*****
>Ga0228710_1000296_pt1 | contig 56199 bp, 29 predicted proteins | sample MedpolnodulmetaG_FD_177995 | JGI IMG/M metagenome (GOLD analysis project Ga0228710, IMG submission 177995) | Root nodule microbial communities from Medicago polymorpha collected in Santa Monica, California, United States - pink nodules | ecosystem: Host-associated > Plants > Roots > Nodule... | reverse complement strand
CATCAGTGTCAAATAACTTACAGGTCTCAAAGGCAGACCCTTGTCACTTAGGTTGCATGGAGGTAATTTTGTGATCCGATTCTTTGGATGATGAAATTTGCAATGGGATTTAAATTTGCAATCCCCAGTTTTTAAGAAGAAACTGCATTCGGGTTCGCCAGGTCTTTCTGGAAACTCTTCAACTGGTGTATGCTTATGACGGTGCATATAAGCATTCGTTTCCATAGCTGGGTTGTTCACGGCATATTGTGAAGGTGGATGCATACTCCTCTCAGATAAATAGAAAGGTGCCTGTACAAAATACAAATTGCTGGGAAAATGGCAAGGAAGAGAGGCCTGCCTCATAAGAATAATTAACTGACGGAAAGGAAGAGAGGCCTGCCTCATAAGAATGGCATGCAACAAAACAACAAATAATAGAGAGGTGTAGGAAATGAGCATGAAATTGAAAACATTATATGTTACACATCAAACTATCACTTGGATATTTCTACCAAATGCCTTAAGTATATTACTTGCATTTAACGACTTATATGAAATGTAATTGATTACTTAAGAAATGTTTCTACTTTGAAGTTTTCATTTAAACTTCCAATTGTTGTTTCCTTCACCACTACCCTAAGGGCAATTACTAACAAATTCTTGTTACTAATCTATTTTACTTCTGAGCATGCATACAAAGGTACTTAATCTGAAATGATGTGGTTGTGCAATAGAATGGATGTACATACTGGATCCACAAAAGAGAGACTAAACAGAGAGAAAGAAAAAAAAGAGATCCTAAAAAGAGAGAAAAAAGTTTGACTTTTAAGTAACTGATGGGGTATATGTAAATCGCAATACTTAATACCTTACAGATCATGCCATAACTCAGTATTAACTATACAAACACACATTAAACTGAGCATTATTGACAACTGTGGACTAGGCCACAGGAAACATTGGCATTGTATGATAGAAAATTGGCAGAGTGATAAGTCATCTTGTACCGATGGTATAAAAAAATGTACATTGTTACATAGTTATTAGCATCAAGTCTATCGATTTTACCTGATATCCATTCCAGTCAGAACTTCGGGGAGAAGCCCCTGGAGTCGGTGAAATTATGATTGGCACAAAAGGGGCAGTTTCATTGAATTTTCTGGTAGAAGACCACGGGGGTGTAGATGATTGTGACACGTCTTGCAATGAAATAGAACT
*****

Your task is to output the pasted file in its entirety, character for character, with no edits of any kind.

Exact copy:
>Ga0228710_1000296_pt1 | contig 56199 bp, 29 predicted proteins | sample MedpolnodulmetaG_FD_177995 | JGI IMG/M metagenome (GOLD analysis project Ga0228710, IMG submission 177995) | Root nodule microbial communities from Medicago polymorpha collected in Santa Monica, California, United States - pink nodules | ecosystem: Host-associated > Plants > Roots > Nodule... | reverse complement strand
CATCAGTGTCAAATAACTTACAGGTCTCAAAGGCAGACCCTTGTCACTTAGGTTGCATGGAGGTAATTTTGTGATCCGATTCTTTGGATGATGAAATTTGCAATGGGATTTAAATTTGCAATCCCCAGTTTTTAAGAAGAAACTGCATTCGGGTTCGCCAGGTCTTTCTGGAAACTCTTCAACTGGTGTATGCTTATGACGGTGCATATAAGCATTCGTTTCCATAGCTGGGTTGTTCACGGCATATTGTGAAGGTGGATGCATACTCCTCTCAGATAAATAGAAAGGTGCCTGTACAAAATACAAATTGCTGGGAAAATGGCAAGGAAGAGAGGCCTGCCTCATAAGAATAATTAACTGACGGAAAGGAAGAGAGGCCTGCCTCATAAGAATGGCATGCAACAAAACAACAAATAATAGAGAGGTGTAGGAAATGAGCATGAAATTGAAAACATTATATGTTACACATCAAACTATCACTTGGATATTTCTACCAAATGCCTTAAGTATATTACTTGCATTTAACGACTTATATGAAATGTAATTGATTACTTAAGAAATGTTTCTACTTTGAAGTTTTCATTTAAACTTCCAATTGTTGTTTCCTTCACCACTACCCTAAGGGCAATTACTAACAAATTCTTGTTACTAATCTATTTTACTTCTGAGCATGCATACAAAGGTACTTAATCTGAAATGATGTGGTTGTGCAATAGAATGGATGTACATACTGGATCCACAAAAGAGAGACTAAACAGAGAGAAAGAAAAAAAAGAGATCCTAAAAAGAGAGAAAAAAGTTTGACTTTTAAGTAACTGATGGGGTATATGTAAATCGCAATACTTAATACCTTACAGATCATGCCATAACTCAGTATTAACTATACAAACACACATTAAACTGAGCATTATTGACAACTGTGGACTAGGCCACAGGAAACATTGGCATTGTATGATAGAAAATTGGCAGAGTGATAAGTCATCTTGTACCGATGGTATAAAAAAATGTACATTGTTACATAGTTATTAGCATCAAGTCTATCGATTTTACCTGATATCCATTCCAGTCAGAACTTCGGGGAGAAGCCCCTGGAGTCGGTGAAATTATGATTGGCACAAAAGGGGCAGTTTCATTGAATTTTCTGGTAGAAGACCACGGGGGTGTAGATGATTGTGACACGTCTTGCAATGAAATAGAACT